Department of Chemistry
Gary Glish

Gary Glish

Professor
glish@unc.edu
919-962-2303
919-962-2388 (fax)
Caudill 320

 

Research Interests

Mass Spectrometry - Instrument and Methods Development, Ion Chemistry, Characterization of Biomolecules

Professional Background

Ph.D, Purdue University (1980); Research Scientist and Group Leader Oak Ridge National Laboratory, (1980-1992); President, American Society for Mass Spectrometry, (2008-2010); Vice President for Programs, American Society for Mass Spectrometry, (2006-2008); Associate Editor, Journal of the American Society for Mass Spectrometry, (1990 - 2007); Chair, International Workshop on MS/MS, (1999 - 2007); Vice President for Arrangements, American Society for Mass Spectrometry, (1987-89); Board of Directors, Asilomar Conf. on Mass Spectrometry, (1987-0989); Editorial Advisory Board, Instrumentation Science and Technology, (1993 - present)

Research Synopsis

Our research focuses on the development of instrumentation and methods for the application of mass spectrometry, and especially tandem mass spectrometry (MS/MS), primarily in the area of biological chemistry. There is a strong synergism between the research involving development of new instrumentation (or modification of existing instrumentation) and the applications. Development of new instrumentation allows us to do novel experiments in the characterization of different chemical systems, while understanding the needs for analysis of these systems drives the development of the next generation instrumentation and methods. Currently the primary focus in instrument/methods development involves ion activation methods, in particular electron capture dissociation (ECD) and related techniques, and infrared multiphoton photodissociation (IRMPD). We also have a long history of developments in ion trap mass spectrometry.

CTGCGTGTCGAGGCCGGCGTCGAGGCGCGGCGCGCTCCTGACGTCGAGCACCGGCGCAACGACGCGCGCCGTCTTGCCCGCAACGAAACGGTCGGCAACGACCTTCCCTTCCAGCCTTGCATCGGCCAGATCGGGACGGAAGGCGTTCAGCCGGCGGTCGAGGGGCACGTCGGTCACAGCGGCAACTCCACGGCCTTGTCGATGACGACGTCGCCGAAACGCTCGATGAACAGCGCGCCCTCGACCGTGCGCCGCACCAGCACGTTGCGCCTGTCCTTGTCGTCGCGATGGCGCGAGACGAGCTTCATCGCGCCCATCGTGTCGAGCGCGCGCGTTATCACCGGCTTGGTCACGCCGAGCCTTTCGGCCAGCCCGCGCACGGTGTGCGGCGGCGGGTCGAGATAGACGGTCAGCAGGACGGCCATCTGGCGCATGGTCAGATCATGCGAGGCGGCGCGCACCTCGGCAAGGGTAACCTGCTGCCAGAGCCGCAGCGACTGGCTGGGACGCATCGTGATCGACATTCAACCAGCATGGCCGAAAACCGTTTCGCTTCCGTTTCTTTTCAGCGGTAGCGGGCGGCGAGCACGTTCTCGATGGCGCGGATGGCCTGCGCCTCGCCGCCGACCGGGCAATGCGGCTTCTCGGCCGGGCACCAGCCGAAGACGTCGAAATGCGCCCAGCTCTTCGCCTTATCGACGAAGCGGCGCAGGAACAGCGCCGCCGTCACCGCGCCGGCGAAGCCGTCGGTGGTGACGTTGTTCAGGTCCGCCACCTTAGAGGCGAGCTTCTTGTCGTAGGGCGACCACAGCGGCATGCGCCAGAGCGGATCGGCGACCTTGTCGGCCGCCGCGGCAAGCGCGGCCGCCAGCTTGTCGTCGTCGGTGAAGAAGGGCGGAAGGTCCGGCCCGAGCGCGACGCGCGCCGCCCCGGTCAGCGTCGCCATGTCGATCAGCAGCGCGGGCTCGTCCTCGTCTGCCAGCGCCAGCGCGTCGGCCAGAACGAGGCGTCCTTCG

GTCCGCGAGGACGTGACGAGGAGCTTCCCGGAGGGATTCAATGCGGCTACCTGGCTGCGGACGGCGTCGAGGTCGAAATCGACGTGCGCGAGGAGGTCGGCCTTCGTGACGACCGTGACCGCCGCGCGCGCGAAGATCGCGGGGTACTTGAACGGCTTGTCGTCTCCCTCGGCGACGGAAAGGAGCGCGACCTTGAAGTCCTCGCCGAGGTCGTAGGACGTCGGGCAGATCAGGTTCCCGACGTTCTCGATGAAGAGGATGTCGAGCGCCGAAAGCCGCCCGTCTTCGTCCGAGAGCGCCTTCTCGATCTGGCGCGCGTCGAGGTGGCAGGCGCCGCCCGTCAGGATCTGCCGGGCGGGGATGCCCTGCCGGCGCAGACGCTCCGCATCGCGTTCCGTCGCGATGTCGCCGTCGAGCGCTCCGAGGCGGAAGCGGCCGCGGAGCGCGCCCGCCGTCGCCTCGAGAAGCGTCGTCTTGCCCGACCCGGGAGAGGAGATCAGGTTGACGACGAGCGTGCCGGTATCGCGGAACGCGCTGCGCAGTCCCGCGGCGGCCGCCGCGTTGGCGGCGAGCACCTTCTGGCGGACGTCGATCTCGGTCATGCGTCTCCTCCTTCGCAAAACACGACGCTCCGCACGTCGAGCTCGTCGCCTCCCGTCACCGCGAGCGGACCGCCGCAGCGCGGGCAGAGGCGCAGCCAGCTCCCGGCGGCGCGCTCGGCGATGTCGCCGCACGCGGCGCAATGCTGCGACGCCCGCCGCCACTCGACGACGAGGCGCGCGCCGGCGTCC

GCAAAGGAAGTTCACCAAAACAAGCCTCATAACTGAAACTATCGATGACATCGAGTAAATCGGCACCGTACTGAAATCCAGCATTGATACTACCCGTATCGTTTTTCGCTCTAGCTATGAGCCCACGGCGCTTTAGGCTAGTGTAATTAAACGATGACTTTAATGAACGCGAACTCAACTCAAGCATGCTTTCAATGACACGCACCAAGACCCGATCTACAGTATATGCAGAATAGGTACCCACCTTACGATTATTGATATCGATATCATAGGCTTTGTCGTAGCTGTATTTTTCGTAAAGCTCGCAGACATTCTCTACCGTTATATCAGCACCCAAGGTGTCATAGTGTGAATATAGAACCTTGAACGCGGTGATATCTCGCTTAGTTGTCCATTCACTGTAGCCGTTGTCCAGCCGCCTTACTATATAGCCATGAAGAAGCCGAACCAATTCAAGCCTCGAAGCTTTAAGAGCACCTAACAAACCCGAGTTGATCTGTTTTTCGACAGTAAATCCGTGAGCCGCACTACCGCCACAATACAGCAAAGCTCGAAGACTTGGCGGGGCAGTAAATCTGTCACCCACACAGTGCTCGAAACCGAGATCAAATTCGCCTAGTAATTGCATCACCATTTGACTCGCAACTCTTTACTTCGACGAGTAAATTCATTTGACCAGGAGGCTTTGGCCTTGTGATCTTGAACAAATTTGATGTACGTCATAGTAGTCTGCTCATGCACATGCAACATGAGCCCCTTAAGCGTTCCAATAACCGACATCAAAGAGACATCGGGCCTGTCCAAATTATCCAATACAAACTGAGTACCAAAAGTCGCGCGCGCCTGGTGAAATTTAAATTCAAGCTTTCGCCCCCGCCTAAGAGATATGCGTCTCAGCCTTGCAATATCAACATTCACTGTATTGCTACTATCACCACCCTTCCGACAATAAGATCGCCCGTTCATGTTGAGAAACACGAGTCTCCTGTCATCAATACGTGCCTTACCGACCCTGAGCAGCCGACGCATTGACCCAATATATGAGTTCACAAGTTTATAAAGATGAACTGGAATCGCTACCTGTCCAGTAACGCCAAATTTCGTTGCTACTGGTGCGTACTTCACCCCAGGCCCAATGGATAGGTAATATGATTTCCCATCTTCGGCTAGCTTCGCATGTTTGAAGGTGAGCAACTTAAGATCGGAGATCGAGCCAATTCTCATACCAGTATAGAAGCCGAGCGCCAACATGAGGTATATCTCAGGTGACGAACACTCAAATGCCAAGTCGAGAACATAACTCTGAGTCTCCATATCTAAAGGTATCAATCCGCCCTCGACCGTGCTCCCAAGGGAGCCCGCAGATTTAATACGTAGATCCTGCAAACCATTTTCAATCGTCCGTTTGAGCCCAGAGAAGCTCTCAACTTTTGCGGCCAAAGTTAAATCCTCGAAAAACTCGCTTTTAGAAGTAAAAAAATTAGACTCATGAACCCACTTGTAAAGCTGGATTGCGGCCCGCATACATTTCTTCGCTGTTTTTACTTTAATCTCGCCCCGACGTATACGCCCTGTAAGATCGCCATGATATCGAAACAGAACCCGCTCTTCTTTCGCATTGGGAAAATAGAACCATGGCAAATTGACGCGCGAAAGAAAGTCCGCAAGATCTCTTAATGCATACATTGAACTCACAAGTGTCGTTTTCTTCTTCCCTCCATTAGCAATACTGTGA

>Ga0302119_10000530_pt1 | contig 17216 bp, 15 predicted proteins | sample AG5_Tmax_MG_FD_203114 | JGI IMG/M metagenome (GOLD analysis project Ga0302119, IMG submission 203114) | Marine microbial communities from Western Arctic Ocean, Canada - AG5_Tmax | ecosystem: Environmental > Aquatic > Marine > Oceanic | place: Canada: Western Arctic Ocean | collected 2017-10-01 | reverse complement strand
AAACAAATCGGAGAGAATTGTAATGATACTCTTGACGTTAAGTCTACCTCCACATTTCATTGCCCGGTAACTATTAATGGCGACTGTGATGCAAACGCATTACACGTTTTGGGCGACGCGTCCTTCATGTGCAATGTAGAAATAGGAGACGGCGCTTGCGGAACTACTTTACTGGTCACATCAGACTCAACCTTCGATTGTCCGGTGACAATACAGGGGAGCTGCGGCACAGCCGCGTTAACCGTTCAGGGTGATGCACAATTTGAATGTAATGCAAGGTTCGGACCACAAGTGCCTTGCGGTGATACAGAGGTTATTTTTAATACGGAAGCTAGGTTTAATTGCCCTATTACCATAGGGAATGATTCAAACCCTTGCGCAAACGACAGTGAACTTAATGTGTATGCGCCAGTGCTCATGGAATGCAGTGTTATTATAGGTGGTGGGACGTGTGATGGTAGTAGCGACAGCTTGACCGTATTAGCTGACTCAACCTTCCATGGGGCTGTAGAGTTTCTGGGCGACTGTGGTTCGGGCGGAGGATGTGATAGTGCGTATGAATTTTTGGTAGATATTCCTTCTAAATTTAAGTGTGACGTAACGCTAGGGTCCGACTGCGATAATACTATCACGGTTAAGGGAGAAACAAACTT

In the area of biological applications we focus on peptide and protein analysis, which is where the ECD is most applicable. We are interested not only in identifying peptide and protein primary structure, but also in understanding the influences of three dimensional structure on the resultant MS/MS spectra. In that regard we are also interested in ion mobility spectrometry as a means to select various conformations of ions for study via various MS/MS techniques. These techniques include IR spectroscopy using IRMPD, ion/molecule reactions (H/D exchange), ECD, along with more convention low and high energy collision-induced dissociation.

At various times we are also involved in other instrumentation development, such as development of a quadrupole ion trap for real-time aerosol detection and a new approach to explosives detection based on mass spectrometry. We also work on developing and improving ionization techniques.